Being the savvy businessperson that you are, you decide to switch to e-book distribution. Now, apart from purchasing the rights to the books you distribute, your production costs and marginal costs are negligible.
The capitalist system will collapse if it continues on this path. Think about it: as productivity increases, supply increases. Any increase in supply causes demand, and thus prices, to plummet.
Eventually, prices will fall so steeply that enterprises will be unable to generate enough revenue to survive. In fact, many businesses that relied on print have already been forced out of business by e-book distributors.
The Zero Marginal Cost Society Key Idea #3: The universal tendency toward disorder places limits on capitalist concepts of growth.
Concentrated energy is present in all objects in the universe, from pianos to trees to resources like a piece of coal or a cup of water. But it doesn’t want to stay in one place. According to the second law of thermodynamics, energy has the tendency to dissipate – that is, it becomes unavailable. That’s why objects disintegrate over time.
For example, we harness the power of rivers as they fall through turbines positioned on dams. But, eventually, the water level will be equal on both sides of the dam, and there will be no energy to harness.
Economic activity also harnesses energy from natural resources to create goods. Once used, however, this energy is unavailable for other uses.
Interestingly, economic activity works against nature’s tendency toward disorder. As an example, imagine you have 10,000 component parts to build a piano – strings, wood, keys, etc. Without your intervention, these component parts won’t randomly form an ordered object, i.e., the actual piano. They’ll just lie there in a chaotic heap.
To build the piano, you must use energy. But if you do that, the energy from the materials – the wood for the body or the metal for the strings – can’t be used for other projects.
In creating this beautiful, ordered object, you’ve simultaneously created disorder, because you’ve destroyed resources in the process of producing it.
This highlights the inherent conflict between capitalism’s tendency toward continuous growth and the limited supply of resources on the planet. Remember: in a healthy capitalist market, productivity is always increasing, meaning that it uses more and more resources.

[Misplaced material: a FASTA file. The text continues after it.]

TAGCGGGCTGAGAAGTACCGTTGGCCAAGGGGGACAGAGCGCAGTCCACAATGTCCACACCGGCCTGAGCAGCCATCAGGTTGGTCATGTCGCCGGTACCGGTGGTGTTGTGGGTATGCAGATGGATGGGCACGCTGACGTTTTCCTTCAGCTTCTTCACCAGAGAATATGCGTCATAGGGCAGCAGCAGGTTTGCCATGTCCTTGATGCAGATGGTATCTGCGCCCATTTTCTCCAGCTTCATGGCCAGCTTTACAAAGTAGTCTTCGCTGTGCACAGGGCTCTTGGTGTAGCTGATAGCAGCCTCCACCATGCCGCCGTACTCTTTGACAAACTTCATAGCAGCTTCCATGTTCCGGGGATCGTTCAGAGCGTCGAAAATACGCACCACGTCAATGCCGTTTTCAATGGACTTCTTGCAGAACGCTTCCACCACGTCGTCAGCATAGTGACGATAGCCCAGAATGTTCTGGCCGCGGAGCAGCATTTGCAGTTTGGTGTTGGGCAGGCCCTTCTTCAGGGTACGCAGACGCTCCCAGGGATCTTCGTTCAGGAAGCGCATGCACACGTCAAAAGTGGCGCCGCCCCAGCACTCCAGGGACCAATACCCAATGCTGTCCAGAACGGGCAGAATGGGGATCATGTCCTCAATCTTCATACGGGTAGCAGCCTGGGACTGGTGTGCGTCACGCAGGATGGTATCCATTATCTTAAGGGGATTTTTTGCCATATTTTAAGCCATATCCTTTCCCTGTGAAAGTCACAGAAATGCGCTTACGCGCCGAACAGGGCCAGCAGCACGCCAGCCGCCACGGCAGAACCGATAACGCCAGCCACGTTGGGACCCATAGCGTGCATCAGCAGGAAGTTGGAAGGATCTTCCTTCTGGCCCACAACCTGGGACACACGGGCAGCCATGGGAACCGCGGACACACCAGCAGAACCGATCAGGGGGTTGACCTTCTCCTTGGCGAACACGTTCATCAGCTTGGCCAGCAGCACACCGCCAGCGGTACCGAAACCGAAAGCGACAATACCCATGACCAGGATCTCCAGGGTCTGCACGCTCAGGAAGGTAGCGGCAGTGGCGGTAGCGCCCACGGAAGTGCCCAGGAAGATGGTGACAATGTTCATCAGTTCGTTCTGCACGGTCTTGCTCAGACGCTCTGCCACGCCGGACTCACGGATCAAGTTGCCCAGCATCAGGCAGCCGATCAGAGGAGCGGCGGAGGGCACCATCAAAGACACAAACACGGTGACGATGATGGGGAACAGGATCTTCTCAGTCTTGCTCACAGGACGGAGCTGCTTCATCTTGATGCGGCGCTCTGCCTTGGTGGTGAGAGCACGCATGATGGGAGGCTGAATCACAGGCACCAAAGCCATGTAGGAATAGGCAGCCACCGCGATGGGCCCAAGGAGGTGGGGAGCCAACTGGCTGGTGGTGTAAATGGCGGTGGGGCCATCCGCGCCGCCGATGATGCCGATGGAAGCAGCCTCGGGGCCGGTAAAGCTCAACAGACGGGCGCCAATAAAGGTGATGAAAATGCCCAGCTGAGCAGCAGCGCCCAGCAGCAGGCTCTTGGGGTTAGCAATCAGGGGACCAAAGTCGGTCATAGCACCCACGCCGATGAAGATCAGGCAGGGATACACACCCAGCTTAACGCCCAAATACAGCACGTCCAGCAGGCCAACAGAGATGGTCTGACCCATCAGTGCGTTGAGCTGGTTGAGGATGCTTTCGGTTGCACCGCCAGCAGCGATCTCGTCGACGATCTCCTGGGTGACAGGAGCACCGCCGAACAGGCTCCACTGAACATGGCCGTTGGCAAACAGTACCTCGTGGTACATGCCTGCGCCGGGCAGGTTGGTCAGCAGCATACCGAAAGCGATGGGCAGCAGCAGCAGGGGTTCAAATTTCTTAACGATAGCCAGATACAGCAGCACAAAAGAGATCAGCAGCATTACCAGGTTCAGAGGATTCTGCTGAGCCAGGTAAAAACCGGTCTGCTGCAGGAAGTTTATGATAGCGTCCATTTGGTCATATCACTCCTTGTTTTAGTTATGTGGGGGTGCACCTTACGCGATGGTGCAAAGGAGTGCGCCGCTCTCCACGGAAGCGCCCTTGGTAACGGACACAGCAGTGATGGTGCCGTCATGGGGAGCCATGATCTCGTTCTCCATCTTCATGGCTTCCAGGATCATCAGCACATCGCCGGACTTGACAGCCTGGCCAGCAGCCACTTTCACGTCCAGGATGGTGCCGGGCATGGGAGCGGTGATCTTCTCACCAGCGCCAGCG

But these resources are themselves limited: a point will come when there won’t be sufficient energy to support continuous growth.
Capitalism won’t be there to organize our society indefinitely. So how will we produce, consume and exchange goods in the future?
The Zero Marginal Cost Society Key Idea #4: The emerging economy – enabled by the internet – is one of democratized access.
The internet has brought us much more than Facebook and Lolcats. It is also the birthplace of an entirely new kind of economy.
In the new technology-powered economy, control is more evenly distributed, and people are no longer limited to being consumers.
Under capitalism, a few big players control the lion’s share of a society’s assets.
Historically, the costs of producing and distributing anything, from books or records to utilities like electricity, were simply too high for ordinary people. As a consequence, companies had a big say in what books and records would be published, how energy was produced, and so on.
But in the twenty-first century, the internet serves as the foundation for our emerging economy, and unlike physical infrastructure, much of the internet is controlled by the masses.
In the new economy, virtually everyone has the chance to become a producer or a provider. You no longer need capital to distribute content. Today, a third of the world’s population is already distributing their own photos, films, music or writing via the internet.
They have become prosumers – people who simultaneously consume and produce – and they trade their goods in peer-to-peer businesses or share them for free.
In the new economy, the focus is on sharing and procuring access to goods, not owning them. Prosumers would rather stream music via the internet than buy a tangible CD.
This new class of prosumers is also very mindful of the negative impact traditional consumption has on the environment. Moreover, they don’t want to spend their money on things that can be enjoyed for free.
Finally, the abundance of varied online content is available for consumption without taking up precious space in your apartment.
As we’ll see, the internet as we know it today – let’s call it the Communication Internet – is part of a larger set of interconnecting internets, all of which play a central role in our emerging economy.